Boston Beer Case Study

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Boston Beer Background: Jim Koch was motivated and haunted by the idea of being an entrepreneur in the beer brewing business. Once upon a time his great-great-grandfather created a recipe that was full bodied, had a longer brewing time, used rare hops, and cost a lot more than the imports are costing. Koch saved $100,000 and was able to acquire $140,000 from family and friends to start up his brewery. Knowing that it would cost close to $10 million to actually open a brewery, Koch contracted out his brewing to an existing company, The Pittsburg Brewing Company, and named the beer Samuel Adams after the revolutionary icon who was also a brewer. The first step had been made; Koch only needed to find bars and retailers willing to carry the…show more content…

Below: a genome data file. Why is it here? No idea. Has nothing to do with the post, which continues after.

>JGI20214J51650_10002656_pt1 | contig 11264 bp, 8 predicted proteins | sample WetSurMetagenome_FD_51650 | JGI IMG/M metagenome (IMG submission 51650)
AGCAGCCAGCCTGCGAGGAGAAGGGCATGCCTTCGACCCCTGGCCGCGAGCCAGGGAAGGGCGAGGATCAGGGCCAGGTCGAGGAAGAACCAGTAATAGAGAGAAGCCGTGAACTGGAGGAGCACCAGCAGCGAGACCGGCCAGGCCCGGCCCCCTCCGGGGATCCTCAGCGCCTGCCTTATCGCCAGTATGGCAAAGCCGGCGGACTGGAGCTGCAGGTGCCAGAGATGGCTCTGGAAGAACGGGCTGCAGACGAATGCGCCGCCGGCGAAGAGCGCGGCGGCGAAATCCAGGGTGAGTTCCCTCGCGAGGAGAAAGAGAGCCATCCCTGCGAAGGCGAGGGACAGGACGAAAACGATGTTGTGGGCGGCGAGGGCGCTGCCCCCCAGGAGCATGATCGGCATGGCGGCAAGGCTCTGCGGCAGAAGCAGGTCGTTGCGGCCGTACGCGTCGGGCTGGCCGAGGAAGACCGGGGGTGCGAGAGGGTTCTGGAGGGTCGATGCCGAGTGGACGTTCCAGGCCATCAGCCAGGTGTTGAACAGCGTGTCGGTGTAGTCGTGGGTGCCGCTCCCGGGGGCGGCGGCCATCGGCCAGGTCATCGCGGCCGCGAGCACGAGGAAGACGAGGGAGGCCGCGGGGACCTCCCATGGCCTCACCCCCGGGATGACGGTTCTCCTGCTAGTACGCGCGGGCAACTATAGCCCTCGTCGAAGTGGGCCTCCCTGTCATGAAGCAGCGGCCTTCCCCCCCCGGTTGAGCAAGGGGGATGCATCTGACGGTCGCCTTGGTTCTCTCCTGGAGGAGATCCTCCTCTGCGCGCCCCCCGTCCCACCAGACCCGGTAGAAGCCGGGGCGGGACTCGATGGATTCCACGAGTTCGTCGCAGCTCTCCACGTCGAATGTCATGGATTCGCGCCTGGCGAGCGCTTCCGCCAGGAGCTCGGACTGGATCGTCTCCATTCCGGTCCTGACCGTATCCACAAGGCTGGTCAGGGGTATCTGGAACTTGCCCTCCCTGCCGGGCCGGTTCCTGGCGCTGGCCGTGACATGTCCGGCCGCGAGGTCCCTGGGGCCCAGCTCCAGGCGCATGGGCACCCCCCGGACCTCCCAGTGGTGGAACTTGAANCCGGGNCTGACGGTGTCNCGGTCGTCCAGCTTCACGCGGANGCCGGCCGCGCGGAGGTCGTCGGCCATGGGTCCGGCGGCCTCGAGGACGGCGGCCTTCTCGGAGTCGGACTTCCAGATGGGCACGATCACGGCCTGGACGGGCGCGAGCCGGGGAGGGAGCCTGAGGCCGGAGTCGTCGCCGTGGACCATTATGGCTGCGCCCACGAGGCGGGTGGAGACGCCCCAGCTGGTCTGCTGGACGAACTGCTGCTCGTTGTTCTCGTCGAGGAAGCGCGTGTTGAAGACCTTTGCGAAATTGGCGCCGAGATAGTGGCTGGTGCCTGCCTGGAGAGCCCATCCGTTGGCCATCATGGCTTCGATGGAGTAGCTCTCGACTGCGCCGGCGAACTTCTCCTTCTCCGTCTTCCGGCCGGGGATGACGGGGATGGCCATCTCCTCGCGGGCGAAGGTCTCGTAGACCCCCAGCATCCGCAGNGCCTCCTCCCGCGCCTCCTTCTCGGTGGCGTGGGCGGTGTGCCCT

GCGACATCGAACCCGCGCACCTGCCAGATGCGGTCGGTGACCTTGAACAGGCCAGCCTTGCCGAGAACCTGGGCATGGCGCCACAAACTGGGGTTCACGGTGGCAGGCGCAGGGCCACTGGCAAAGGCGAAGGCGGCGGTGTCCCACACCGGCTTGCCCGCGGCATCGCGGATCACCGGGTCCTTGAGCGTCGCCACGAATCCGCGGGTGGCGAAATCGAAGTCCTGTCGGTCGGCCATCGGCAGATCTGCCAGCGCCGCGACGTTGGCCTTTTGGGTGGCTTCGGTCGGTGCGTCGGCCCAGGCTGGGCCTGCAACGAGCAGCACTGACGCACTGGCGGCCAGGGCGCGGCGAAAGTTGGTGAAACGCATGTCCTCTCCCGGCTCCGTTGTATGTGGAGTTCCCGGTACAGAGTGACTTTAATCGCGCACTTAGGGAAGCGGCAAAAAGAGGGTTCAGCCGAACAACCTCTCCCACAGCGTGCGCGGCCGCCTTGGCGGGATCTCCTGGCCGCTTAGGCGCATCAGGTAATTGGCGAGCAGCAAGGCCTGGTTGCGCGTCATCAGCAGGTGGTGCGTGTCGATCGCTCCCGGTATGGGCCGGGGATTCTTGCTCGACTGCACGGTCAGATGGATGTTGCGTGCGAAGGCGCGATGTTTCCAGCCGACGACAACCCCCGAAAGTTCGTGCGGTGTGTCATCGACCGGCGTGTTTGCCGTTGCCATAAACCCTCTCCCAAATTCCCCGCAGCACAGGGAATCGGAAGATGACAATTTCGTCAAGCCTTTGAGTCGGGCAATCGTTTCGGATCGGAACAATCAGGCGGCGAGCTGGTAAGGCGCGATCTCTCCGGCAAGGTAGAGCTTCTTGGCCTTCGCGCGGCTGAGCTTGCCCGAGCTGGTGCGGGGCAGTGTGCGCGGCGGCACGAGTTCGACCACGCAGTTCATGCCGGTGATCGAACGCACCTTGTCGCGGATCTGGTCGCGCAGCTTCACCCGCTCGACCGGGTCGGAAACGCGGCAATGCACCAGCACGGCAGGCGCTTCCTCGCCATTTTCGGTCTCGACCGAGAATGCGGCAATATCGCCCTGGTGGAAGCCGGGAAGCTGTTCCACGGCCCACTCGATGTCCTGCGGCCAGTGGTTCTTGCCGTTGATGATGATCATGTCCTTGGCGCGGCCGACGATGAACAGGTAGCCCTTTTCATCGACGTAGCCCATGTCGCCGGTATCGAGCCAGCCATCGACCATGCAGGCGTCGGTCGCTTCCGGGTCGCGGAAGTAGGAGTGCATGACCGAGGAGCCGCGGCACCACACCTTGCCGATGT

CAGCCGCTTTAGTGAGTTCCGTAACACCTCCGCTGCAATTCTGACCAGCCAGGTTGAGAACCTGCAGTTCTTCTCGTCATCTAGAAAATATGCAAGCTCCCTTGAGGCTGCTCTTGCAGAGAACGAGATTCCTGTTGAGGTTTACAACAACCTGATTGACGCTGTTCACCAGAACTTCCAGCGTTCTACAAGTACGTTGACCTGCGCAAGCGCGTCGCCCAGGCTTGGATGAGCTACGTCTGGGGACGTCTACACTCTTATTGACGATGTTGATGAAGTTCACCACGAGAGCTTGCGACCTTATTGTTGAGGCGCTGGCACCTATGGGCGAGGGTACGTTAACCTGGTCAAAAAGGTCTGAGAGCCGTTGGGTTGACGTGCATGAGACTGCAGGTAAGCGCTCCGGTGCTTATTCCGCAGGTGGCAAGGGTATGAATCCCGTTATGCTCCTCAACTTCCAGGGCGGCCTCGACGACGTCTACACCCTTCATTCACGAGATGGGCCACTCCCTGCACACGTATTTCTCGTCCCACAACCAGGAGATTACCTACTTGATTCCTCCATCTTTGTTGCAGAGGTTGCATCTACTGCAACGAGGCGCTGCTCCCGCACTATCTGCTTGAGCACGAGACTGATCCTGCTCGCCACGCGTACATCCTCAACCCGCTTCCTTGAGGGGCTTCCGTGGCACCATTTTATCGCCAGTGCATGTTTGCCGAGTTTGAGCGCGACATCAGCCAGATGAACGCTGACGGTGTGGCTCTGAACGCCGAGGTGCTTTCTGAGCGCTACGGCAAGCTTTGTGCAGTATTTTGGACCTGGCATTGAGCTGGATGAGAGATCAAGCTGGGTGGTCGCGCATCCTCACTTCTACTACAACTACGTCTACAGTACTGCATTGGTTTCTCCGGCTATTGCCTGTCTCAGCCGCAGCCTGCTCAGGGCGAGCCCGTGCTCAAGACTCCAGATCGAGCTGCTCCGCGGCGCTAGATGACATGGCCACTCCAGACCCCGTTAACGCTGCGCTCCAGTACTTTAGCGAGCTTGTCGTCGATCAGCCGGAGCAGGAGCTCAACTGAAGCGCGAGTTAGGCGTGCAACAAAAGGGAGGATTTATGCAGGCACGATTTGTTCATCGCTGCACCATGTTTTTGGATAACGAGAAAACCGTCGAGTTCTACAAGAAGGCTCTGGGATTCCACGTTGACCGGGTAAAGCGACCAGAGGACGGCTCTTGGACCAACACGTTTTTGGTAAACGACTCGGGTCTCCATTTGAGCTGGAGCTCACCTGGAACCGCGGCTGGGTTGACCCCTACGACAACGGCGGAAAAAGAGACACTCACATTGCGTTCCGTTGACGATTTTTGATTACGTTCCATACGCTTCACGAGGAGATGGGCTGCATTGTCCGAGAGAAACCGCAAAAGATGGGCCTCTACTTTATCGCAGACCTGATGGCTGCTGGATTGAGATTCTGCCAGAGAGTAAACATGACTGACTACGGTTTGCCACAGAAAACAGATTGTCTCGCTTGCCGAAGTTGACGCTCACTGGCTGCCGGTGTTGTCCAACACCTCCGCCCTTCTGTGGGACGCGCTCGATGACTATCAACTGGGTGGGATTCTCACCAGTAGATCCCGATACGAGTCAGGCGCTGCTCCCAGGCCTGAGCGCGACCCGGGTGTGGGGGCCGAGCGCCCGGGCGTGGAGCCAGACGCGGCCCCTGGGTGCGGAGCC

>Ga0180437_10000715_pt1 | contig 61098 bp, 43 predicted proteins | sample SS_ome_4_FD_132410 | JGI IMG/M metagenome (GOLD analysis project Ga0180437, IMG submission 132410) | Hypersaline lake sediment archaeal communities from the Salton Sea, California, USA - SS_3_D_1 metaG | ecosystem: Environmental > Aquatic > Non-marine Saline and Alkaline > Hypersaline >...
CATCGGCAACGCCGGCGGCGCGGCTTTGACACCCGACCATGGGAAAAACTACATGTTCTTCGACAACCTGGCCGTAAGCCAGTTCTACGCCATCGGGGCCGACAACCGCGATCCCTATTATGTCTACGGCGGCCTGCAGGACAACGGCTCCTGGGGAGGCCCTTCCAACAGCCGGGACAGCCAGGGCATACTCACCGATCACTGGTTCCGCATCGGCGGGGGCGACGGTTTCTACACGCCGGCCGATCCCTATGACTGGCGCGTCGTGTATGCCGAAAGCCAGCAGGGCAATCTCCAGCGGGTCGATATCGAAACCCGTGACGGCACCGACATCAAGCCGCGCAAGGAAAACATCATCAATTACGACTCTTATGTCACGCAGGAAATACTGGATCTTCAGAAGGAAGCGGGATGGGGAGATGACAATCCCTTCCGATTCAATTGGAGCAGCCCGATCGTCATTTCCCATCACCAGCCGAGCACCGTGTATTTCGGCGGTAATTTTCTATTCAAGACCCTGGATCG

Unfortunatley that was short lived as stock prices fell and held at $8-$10 a share in 2001. The stock price drop scared Koch into believing that he may need to cut back on his beer offering and hone in on the best sellers. Though the continued success of the beer brand and the volatility of the market bringing SAM up to a peak at $55.30 in 2007 the idea was scrapped. Recommendations: Generally with entrepreneurial activities I would say go big or go broke. You really need to commit to the project and Koch did that. The best thing that he could have done was to do what he did. He stuck to his guns and kept the recipe, ousted the imports for sub-par ingredients, contracted out his brewing, bought his own trucks, went bar to bar to sell the product, and created flavors and combinations worthy of a gold medal. My only recommendation as an entrepreneur is that when a company expands it should do so with kid gloves because overexpansion too quickly can dry out the desire for the product and leave you stretched thin. Distribution and logistics of expansion are always a problem for new companies. Larger corporate run companies tend to buy up the manufacturers, wholesalers, and distributers so that not only will they have their product where they want it but they also won’t be competing with other companies for the business. Koch decided to stick it to the man and buy his own trucks to deliver his beer. As well and good as

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